Noted feminist Simone de Beauvoir once wrote: “Few tasks are more like the torture of Sisyphus than housework with its repetition: the clean becomes soiled, the soiled is made clean, over and over, day after day.”

Clearly Ms. Beauvoir never worked in the service industry.

Sisyphus’ torture was to roll a stone to the top of a hill only to watch it roll down again, over and over again, for eternity. Those of us in my industry know his stone all too well.

“How do you make your margaritas?” the middle-aged woman in an outdated Rolling Stones tour T-shirt asked. Shakespeare talked about the seven ages of man in his play “As You Like It.” It does not go unnoticed that he was remarkably silent on the ages of women.

I wiped my hands on my apron and faced the rolling stone.

“Well, I use …”

“Do you use anejo tequila?”

“Well I …”

“And fresh lime?” she continued. Apparently how I made them wasn’t really the question.

Every day those in the service industry answer questions. That is part of what we do. But sometimes the question isn’t at all what it seems.

• “What vodkas do you have?”

• “What rye whiskey do you carry?”

• “What comes on the hamburger?”

• “How do you prepare the fish?”

These questions seem obvious. But I have learned over the years that what is often being asked is specific but posed generally. It is called subtext. And every day a service person must ask himself, “What is really being asked?”

• “Do you carry Hangar One vodka?”

• “Do you have Whistle Pig rye?”

• “I don’t want pickles.”

• “I don’t want wheat.”

Any of these specific questions would be far more helpful. But for some reason, quite a few people want to beat around the bush. The irony is, of course, that no matter how general the question, eventually we will have to get around to the specifics. And that can take time. In my business time equals money.

“And you don’t use triple sec do you?” the lady wrinkling her nose continued. “You do use Cointreau, right?”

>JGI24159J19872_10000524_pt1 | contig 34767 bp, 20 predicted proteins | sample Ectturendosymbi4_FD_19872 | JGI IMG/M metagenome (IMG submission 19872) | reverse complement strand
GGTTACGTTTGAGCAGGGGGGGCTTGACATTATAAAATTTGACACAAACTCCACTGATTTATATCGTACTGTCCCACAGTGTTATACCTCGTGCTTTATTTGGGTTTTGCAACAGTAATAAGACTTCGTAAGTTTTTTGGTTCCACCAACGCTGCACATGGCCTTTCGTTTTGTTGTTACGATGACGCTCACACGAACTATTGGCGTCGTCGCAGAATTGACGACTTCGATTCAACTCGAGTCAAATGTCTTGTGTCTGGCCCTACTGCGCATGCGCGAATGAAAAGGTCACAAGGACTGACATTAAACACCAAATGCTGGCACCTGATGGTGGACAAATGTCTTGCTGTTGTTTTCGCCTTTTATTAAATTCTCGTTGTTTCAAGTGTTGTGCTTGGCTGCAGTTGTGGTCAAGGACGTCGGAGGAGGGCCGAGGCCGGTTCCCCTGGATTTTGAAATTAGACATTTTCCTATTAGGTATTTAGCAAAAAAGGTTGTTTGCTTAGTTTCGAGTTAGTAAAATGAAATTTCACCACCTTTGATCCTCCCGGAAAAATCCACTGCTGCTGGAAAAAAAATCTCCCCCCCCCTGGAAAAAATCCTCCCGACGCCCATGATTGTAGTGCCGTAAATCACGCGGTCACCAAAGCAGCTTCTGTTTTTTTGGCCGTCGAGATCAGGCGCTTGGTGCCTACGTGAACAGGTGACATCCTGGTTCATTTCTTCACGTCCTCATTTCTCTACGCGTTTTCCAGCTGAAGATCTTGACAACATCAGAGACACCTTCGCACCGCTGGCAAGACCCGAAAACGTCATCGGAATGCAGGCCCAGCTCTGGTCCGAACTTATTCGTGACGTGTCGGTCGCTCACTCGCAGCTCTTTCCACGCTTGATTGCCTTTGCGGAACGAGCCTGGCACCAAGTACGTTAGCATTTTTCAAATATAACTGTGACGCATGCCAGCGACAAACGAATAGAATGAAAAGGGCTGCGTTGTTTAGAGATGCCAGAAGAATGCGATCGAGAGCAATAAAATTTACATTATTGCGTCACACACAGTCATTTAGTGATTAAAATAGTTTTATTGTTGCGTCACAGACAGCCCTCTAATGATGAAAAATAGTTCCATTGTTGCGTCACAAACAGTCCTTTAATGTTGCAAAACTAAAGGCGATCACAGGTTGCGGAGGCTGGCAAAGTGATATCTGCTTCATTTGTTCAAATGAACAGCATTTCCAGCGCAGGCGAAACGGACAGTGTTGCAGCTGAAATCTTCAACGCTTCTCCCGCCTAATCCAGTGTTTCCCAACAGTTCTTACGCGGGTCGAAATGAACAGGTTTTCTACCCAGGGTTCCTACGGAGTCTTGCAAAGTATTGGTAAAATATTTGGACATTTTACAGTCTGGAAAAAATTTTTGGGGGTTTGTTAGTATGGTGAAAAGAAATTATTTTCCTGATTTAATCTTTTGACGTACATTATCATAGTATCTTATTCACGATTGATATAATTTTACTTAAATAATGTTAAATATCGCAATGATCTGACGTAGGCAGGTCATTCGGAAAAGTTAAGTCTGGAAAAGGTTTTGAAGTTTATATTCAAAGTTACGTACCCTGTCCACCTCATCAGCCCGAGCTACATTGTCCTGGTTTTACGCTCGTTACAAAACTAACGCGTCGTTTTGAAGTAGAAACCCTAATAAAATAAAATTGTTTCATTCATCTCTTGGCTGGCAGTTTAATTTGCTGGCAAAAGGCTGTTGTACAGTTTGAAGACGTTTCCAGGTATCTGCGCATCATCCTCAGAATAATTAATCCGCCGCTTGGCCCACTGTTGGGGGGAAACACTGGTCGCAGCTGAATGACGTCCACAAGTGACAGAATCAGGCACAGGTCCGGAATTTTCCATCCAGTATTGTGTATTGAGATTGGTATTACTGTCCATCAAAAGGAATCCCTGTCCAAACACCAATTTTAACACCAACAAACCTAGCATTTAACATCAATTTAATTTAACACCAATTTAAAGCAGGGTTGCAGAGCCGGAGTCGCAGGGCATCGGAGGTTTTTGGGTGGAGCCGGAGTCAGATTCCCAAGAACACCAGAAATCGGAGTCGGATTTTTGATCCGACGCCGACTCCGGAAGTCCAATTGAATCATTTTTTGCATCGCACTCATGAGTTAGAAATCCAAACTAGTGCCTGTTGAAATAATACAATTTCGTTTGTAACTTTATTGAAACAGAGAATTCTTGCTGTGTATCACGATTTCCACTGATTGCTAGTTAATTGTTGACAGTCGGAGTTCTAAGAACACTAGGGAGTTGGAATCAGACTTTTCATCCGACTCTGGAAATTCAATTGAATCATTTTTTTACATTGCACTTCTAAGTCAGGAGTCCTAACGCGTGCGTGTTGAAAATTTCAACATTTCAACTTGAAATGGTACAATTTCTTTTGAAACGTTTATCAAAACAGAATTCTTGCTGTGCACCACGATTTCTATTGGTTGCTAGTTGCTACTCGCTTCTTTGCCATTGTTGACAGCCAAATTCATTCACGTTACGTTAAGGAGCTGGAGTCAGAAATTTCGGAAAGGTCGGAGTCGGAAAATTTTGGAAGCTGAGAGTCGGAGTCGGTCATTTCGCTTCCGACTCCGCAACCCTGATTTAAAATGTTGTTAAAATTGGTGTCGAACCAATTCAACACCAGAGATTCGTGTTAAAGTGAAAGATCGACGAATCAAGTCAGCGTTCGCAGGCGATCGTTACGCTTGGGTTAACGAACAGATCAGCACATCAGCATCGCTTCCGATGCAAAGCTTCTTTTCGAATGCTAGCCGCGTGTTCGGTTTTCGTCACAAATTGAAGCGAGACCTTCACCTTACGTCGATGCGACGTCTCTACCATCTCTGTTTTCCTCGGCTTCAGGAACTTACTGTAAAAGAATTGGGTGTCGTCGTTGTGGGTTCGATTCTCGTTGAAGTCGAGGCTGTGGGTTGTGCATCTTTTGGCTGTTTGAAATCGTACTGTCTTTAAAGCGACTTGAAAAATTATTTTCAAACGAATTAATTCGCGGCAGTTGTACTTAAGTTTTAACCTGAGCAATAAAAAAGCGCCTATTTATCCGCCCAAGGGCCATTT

I looked beyond her and noticed a man waiting beginning to fidget.

Again, I wasn’t being asked what I do; I was being asked to validate what she does, or wants, or thinks. And the difference is crucial. If someone really cares what you think he or she will actually listen to what you have to say.

People ask all the time, “How do you make [insert anything]?” when what they really want to do is tell you how to make it. There are dozens of ways to make every drink out there. Even an extra-dry vodka martini — essentially a one-ingredient drink — can be made with scores of different vodkas, shaken or stirred, garnished with lemon, lime or olives, and that only scratches the surface. Let’s not even get into food preparation.

Life is subjective. And so is customer service. I will make whatever you want however you want it, period. Because frankly, I am not the one drinking it. All you have to do is ask.

So I made her margarita using the anejo tequila and Cointreau. Of course I used fresh lime juice (is there still a bar out there using anything else?) and delivered it to my discerning guest.

“That will be $18.50,” I said.

She visibly winced.

Now could I have made a delicious margarita for half that price? Sure I could have, but that is the core of the problem with validation. Without real inquiry all we have left is self-righteous ignorance. And that, my friends, can be costly for everyone involved.

“How do you make your Manhattans?” asked the fidgeting man who stepped into the woman’s empty place at the bar. I paused for just a second, wiped my hands on my apron, and then began up the hill again.

Leaving me with these thoughts:

• Time is not yours alone, it belongs to everyone waiting for you, too.

• If you are worried about other people judging what you order, you might have bigger fish to fry than just the ordering.

• There is more than one way to fry a fish, FYI.

• Albert Camus wrote in his 1942 essay, “The Myth of Sisyphus,” “The struggle itself toward the heights is enough to fill a man’s heart. One must imagine Sisyphus happy.”

• Screw you, Camus.

Jeff Burkhart is the author of “Twenty Years Behind Bars: the spirited adventures of a real bartender” and an award winning bartender at a local restaurant. Follow him at and contact him at